Study Finds All Ships Rise with Wireless Data Tide

A common misconception is that the spigot is going to turn off for the tower market and then turn on for the small cell market, according to Joe Madden, whose firm, Mobile Experts, makes high-level market forecasts for base stations, repeaters, small cells, Wi-Fi and femtocells.

“There is so much demand for data that operators are looking for multiple ways [including towers and small cells] to serve that data need and will choose for the cheapest way to take care of a wireless consumer,” Madden told AGL Bulletin.

Madden developed economic models to understand the decision making of the operators and how they plan to invest their money to get the data bits from point A to point B.

The economic models have been shown to mobile operators for their input, and carrier equipment plans have been compared with the plans of 50 different equipment suppliers to create a combined forecast.

“We are starting to look at carrier investments into Wi-Fi and the integration of mobile systems with Wi-Fi systems of different types. But it has limited function compared with a mobile network,” Madden said. “The choice between tower/base stations and small cells depends on which one most effectively carries the traffic and is the most economical, which depends on geographical and terrain factors.”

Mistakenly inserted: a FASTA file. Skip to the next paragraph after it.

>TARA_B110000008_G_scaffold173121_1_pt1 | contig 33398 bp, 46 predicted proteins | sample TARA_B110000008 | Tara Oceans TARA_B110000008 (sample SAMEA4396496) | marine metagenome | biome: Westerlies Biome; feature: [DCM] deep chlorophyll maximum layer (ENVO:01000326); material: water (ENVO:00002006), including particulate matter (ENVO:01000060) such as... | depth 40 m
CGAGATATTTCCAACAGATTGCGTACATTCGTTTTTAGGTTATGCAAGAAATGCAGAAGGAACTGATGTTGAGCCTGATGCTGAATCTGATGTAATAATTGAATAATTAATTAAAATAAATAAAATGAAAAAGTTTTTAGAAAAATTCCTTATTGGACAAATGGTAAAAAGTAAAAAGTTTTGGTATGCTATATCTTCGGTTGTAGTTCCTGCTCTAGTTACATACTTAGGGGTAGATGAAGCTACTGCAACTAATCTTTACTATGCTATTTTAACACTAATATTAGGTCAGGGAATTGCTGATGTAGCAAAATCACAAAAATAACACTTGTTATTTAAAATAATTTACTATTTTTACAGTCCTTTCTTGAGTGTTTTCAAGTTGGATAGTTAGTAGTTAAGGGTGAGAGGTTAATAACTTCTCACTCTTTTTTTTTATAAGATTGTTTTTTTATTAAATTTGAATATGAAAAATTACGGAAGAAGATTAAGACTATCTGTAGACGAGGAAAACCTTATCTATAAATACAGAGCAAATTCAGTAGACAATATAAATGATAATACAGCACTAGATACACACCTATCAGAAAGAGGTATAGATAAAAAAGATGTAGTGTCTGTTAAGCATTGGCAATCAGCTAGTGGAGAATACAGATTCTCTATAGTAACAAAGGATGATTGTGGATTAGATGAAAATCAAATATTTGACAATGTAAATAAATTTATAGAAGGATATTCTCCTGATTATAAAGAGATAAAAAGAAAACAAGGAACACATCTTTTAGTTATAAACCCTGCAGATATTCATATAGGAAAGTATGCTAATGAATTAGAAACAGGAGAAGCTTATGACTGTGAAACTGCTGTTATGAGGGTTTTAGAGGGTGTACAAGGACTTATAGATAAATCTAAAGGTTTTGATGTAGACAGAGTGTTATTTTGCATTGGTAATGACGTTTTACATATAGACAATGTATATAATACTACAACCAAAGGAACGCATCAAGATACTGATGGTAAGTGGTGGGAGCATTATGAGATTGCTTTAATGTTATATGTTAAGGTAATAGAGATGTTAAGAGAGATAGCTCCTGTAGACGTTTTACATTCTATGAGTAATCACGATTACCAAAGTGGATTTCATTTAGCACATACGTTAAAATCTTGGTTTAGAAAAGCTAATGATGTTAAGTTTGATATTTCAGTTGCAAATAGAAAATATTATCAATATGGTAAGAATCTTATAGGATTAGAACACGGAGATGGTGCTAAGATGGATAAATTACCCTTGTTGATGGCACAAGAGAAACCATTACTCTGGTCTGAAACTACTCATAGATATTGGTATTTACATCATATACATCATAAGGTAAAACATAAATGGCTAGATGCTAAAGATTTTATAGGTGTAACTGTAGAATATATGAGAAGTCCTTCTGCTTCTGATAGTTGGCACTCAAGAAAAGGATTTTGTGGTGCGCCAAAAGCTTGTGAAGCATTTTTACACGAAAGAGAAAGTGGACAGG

In the inner city, if the towers are maxed, the coverage answer might be a small cell. In suburban and rural areas, towers are still the most economical alternative.

“The conclusions I come up with is there is growth in multiple pieces of the wireless hardware market,” Madden. “There is growth in radio transceivers, active antenna systems, carrier grade small cells. However, there is limited growth in femtocells for residential and enterprise use.”

The report, Small Cells: Femtocell, Picocell (and Repeaters, DAS and WiFi), is available at mobile-experts.net

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